In Jeremy Saulnier’s gratuitous bit of B-movie mayhem, a fledgling and penniless East Coast punk band that’s traveled to Oregon for a gig that doesn’t pan out finds itself playing in a rural white supremacist “club” run by some very bad men who deal heroin and keep kill-on-command attack dogs (the band doesn’t help itself by opening with a number called “Nazi Fucks.”)
When the visiting quartet inadvertently stumbles on a dead woman, the cover-up minded locals decide its time to nix witnesses by going paramilitary. This means death by attrition for our hemmed-in rockers. The leader of the extermination team is hateful owner Darcy (a semi-cameo by Patrick Stewart), whose principle function is to decide just how to ensure none of the wandering minstrels gets out alive.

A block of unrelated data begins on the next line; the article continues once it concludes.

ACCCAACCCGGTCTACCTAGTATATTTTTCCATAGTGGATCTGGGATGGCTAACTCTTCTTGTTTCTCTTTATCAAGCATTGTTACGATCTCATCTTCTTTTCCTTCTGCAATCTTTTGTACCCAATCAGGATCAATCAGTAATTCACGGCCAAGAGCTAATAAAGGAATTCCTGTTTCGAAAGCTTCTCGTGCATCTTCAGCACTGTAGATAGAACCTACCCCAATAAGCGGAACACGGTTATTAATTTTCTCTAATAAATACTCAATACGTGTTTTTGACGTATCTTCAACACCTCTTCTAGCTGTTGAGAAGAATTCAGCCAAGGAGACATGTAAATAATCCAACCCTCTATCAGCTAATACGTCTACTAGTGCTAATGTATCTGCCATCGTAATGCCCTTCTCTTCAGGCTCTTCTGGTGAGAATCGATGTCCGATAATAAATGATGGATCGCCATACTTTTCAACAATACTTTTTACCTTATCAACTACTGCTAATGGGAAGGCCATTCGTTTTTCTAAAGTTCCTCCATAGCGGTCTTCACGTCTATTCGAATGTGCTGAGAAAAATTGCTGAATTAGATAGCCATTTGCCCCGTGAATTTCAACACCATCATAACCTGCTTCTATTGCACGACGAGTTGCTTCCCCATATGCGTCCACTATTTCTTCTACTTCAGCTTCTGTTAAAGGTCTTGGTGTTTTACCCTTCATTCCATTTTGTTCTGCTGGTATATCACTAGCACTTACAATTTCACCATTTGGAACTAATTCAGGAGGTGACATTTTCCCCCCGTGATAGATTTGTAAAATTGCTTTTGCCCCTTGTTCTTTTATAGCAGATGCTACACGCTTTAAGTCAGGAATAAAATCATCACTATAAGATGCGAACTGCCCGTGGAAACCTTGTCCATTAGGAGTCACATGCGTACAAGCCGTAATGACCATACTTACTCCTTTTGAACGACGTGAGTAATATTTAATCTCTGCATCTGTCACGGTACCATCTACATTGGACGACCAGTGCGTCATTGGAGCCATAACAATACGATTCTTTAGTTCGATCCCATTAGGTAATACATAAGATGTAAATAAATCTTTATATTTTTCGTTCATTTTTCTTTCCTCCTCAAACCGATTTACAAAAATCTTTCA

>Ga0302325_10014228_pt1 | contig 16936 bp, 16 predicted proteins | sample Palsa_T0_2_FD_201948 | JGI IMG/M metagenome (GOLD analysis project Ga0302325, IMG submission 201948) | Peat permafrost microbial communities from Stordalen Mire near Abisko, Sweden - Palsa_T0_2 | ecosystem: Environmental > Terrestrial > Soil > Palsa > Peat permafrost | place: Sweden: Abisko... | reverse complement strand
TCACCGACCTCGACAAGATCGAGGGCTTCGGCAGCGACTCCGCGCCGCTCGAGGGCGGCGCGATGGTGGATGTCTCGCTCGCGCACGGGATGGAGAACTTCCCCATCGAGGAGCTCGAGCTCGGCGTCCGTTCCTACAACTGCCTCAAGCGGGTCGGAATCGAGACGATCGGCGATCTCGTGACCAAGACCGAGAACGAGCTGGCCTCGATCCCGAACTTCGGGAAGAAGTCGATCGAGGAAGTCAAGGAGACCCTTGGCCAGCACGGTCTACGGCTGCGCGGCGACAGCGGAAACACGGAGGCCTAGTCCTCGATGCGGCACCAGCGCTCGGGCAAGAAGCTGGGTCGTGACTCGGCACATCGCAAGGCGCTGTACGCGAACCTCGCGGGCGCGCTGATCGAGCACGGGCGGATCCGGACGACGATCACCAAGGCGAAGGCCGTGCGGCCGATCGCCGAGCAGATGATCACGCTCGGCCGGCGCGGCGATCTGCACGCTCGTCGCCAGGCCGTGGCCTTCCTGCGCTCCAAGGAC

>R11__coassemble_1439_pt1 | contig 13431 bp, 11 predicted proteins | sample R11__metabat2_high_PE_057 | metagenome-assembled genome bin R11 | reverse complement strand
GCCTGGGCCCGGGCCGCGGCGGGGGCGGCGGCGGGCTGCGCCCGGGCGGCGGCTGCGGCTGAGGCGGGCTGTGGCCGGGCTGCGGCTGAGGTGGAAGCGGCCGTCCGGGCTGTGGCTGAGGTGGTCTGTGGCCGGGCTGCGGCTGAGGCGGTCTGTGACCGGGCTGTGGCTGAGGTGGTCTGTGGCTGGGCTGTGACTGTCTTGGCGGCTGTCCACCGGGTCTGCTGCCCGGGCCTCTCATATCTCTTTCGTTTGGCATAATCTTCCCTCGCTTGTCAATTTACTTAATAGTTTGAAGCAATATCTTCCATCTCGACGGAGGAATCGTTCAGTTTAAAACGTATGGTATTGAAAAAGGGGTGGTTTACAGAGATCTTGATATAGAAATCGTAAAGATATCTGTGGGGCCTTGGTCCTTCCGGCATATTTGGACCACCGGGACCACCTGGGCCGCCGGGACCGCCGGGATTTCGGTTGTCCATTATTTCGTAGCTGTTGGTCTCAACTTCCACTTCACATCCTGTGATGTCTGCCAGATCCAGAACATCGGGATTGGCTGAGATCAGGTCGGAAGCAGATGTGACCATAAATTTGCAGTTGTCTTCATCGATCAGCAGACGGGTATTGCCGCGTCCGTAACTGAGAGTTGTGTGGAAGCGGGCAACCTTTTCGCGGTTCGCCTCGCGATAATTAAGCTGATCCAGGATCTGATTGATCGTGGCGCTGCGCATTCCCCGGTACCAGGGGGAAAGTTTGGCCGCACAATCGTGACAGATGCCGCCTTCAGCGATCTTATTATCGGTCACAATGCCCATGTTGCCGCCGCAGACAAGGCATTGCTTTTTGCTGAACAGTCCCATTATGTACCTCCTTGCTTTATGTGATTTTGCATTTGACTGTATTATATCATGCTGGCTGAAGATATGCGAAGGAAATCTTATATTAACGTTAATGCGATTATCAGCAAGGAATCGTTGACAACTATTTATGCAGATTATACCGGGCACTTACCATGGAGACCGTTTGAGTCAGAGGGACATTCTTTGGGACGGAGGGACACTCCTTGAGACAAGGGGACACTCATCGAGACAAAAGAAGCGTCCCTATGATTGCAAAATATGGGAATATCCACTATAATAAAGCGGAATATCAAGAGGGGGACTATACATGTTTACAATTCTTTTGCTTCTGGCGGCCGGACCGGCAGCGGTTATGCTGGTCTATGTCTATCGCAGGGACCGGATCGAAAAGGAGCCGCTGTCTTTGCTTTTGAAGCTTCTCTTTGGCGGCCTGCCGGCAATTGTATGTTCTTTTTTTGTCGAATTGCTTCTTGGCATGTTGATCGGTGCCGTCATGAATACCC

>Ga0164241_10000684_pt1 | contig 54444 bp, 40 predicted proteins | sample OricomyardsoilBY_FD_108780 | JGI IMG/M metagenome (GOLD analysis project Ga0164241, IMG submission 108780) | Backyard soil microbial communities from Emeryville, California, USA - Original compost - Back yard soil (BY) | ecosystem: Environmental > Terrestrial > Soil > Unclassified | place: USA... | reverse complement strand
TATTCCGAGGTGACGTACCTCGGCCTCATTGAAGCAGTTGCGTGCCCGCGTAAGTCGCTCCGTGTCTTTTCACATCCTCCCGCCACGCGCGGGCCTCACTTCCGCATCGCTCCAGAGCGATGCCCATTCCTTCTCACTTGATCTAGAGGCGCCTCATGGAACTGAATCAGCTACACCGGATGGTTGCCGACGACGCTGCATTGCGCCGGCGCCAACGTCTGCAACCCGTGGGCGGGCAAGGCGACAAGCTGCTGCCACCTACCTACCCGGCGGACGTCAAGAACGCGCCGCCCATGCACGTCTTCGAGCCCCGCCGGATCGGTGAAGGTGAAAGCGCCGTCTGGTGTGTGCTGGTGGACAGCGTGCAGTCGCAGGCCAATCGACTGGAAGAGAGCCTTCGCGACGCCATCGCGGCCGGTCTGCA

There’s a catch, of course, when the band, or what’s left of it, tries fighting back. But just what purpose this dank and claustrophobic thriller exists to exalt is anyone’s guess. Is that there are lurid militiamen in Oregon’s forests or that rocker chicks can play dirty with knives and guns? That grunge deserves a grungy movie? Who knows? Whatever it is, welcome to 90 minutes of escalating violence shrouded in darkness without a hint of a substantive soundtrack. Nothing here makes good on the promise showed by Saulnier in 2013’s “Blue Ruin,” also about escalating violence but far more cogent. “This is a nightmare,” says one band member. Got that right.